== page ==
Recently, we’ve been getting a decent number of requests from clients to see specific Google Analytics (GA) data put into some kind of easily digestible table-like format and updated on a regular basis. We could do all of that by hand but why waste time manually updating spreadsheets when the data is repetitive and can be gathered, tabulated, formatted and displayed via relatively easy scripts? Anyone who reads our posts with any regularity knows that these kinds of situations fall squarely on my shoulders.
To start let’s talk about the things you’ll need to have in place.
- Website with GA installed and tracking site statistics.
- Ummm…. That’s about it ’cause if you’ve got that, you’ve got everything else you need.
Let’s Get Crackin’
My initial plan was to lead you through the steps of creating your own dashboard. But I usually find it a whole lot easier to take a look at what someone else has done and then modify their work to fit my needs. So here’s a link to a Google Sheet that I’ve created which is a Sample Analytics Report. This one is read-only but under the “File” menu you can make a copy and then edit to your heart’s content.
The spreadsheet linked above already has the Google Analytics add-on installed. However, if you do plan to make a new sheet from scratch, please note that you will need to install the “Google Analytics Add-on” from the add-ons group on the menu bar.
If you use GA with any regularity you will probably understand the summary tab right off the bat–it doesn’t take rocket appliances. Let’s focus on the blue Report Configuration tab. Let’s step through the options…
- Report Name: Can be anything but blank. There will be a new tab in this sheet created with that name and the requested data.
- Type: Just leave it at “core.”
- View (Profile) ID / ids: Your GA profile ID. To find it, open GA, use the main (very top) navigation to go to “Admin,” select the appropriate account, property, & view, in the “View” column on the far right, click the first link which is “View Settings.” Your ID will be the first thing there under View ID. Analytics will only give you the ID number–you will have to change it to the format “ga:###########” when you put it into the spreadsheet.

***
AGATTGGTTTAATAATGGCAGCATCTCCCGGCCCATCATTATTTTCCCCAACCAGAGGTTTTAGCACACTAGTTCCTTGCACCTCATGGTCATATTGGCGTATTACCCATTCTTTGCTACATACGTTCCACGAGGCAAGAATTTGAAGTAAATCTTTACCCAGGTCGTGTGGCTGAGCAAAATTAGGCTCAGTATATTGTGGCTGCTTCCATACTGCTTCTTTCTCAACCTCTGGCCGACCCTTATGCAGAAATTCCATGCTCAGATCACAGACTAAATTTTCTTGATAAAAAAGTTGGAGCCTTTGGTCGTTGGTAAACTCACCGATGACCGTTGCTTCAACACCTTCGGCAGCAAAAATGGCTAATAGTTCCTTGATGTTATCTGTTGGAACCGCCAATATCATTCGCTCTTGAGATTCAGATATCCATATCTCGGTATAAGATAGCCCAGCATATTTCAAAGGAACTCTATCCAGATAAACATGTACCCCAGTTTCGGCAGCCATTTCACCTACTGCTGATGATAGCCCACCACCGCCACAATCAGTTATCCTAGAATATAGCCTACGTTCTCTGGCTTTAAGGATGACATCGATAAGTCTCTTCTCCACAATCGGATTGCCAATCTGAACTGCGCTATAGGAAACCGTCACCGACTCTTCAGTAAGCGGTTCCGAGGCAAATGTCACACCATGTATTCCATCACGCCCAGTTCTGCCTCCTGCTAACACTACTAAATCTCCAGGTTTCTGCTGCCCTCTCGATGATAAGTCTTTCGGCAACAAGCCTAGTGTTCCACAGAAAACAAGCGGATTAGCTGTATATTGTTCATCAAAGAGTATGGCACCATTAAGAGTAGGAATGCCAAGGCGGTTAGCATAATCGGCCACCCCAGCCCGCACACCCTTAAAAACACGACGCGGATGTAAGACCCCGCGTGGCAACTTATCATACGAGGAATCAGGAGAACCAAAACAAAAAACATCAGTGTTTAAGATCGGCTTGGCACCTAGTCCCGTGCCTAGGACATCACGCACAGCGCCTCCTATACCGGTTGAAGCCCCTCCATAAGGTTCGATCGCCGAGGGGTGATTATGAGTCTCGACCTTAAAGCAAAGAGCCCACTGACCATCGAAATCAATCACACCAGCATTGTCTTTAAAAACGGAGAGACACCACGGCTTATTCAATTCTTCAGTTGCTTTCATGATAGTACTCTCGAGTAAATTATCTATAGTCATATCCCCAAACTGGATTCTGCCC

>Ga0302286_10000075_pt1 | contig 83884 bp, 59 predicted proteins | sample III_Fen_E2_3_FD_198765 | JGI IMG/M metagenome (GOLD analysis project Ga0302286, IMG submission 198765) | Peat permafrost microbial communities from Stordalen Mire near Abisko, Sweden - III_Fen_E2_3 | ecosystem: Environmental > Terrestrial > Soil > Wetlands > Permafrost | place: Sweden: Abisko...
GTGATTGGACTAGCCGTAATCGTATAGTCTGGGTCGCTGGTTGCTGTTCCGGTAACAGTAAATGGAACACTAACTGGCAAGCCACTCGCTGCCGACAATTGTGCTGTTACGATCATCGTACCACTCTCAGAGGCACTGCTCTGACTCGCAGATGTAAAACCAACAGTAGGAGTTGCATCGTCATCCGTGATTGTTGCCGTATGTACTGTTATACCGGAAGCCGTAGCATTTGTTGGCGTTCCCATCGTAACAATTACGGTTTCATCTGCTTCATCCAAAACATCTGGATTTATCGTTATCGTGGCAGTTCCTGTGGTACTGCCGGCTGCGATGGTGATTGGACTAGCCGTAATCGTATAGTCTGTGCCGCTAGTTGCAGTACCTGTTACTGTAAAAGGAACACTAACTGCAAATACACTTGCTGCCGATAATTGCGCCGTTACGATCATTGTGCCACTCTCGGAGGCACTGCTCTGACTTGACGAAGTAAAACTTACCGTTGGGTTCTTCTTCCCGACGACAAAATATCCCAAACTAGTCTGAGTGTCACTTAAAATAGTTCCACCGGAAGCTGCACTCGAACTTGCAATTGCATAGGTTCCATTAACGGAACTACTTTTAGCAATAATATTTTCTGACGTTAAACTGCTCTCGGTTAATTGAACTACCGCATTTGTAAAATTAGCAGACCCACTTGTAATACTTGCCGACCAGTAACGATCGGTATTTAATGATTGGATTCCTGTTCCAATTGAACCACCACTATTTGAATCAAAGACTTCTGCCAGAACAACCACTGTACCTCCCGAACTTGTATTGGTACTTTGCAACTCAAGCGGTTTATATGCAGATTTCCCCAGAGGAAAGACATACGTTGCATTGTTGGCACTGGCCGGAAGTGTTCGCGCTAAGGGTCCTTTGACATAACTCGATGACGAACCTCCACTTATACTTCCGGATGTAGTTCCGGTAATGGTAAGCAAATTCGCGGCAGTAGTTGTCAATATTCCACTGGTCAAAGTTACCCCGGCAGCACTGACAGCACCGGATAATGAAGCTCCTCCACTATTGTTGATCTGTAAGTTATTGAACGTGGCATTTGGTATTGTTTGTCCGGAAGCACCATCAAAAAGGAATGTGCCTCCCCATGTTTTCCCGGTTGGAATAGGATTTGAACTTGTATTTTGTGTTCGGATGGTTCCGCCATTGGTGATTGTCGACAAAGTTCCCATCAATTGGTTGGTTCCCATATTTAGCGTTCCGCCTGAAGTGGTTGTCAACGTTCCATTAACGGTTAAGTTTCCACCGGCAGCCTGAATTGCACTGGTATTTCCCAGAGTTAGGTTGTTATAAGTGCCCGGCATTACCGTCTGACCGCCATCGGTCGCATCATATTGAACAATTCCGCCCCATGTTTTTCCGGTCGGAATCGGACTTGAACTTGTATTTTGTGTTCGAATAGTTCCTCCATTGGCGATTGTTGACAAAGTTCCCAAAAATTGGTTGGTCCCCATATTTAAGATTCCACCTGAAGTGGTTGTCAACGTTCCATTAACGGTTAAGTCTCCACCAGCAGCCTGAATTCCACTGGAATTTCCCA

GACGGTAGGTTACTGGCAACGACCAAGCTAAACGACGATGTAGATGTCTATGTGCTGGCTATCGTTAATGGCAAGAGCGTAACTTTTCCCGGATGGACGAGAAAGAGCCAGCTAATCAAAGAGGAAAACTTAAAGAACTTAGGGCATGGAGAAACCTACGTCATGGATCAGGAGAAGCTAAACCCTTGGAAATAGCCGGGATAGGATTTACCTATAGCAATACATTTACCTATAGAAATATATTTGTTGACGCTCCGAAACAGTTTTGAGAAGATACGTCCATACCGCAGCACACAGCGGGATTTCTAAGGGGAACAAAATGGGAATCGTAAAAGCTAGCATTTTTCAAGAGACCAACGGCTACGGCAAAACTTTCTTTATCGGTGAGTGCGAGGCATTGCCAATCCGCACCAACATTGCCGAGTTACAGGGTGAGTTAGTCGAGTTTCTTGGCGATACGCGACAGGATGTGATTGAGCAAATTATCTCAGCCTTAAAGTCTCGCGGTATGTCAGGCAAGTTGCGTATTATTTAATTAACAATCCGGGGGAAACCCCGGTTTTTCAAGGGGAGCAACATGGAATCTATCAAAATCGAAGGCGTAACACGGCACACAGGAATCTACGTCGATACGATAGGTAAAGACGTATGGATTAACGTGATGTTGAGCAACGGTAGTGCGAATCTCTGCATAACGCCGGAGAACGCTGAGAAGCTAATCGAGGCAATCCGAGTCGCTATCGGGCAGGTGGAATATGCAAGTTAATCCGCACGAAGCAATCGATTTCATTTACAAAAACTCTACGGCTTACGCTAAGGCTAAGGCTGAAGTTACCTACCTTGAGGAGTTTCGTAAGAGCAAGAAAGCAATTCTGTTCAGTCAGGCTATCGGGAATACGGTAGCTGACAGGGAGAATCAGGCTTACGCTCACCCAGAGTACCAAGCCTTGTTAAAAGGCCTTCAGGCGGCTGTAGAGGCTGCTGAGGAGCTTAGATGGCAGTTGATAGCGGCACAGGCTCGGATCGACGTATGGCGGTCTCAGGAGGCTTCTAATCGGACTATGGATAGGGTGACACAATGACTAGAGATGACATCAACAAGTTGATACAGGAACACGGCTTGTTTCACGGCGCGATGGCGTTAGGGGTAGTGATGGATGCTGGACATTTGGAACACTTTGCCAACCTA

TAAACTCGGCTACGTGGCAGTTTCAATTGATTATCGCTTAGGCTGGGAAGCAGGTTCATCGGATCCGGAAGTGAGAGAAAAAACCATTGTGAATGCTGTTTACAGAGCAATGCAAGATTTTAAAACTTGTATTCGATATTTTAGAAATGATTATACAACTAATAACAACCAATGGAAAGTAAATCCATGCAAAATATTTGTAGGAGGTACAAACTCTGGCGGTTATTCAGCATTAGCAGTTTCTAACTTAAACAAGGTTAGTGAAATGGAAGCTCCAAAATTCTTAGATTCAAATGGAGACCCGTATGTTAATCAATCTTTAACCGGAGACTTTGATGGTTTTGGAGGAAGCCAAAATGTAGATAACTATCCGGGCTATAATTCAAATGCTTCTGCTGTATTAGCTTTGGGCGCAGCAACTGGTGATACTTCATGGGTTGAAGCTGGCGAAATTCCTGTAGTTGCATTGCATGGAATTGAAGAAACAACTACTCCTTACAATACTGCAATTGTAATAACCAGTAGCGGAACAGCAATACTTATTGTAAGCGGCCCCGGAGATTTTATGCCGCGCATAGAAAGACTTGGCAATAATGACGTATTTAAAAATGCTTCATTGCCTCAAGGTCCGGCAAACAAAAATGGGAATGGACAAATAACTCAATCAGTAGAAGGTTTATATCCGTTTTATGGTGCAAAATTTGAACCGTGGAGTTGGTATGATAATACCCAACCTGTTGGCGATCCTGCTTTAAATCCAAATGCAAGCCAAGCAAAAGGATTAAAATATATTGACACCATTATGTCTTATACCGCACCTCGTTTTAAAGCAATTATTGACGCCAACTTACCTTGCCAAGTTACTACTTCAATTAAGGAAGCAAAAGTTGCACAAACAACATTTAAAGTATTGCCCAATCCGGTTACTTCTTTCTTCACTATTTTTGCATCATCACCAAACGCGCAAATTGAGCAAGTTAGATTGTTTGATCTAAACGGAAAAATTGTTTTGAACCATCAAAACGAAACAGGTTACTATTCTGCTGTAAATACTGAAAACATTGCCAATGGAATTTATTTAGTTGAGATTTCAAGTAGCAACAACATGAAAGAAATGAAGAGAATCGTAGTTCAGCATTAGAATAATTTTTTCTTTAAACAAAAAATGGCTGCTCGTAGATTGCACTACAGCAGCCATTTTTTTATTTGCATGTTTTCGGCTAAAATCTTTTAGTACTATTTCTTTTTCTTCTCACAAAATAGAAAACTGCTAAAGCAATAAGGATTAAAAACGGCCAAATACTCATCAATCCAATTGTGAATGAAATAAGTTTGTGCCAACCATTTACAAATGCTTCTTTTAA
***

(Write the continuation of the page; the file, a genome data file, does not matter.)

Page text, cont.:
- Start Date: The starting date for the data gathering. It can be an absolute date like 3/24/2016 or a relative date like you see above–31daysAgo. (More on this via the link below.)
- End Date: Same as Start Date but for the end of the report data.
- Last N Days: Instead of…not in addition to…specifying the start and end dates for your analytics report, you can simply put something like “30” into this field and get the last 30 days of data.
- Metrics: These are the high-level independent data points that can be accessed. This includes things like sessions, new users, bounce rates, page views, etc. We are using these metrics: ga:sessions, ga:percentNewSessions, ga:newUsers, ga:bounceRate, ga:pageviewsPerSession, ga:avgSessionDuration.
- Dimensions: These are the lower-level dependent data points that modify the “metrics.” For example, session duration is a dimension. The concept of session duration doesn’t mean anything without the metric of session.
- Sort: If you need to order the data ascending or descending, this is the place to do it.
- Filters: These will restrict the data you’ve requested in metrics and dimensions. Notice that we have an “organic” filter set up because we only want to see organic traffic.
- All the Rest: These options perform various levels of magic. We won’t go into all that here because I wouldn’t finish typing until we’re both old and grey.*
*I’m already old and grey.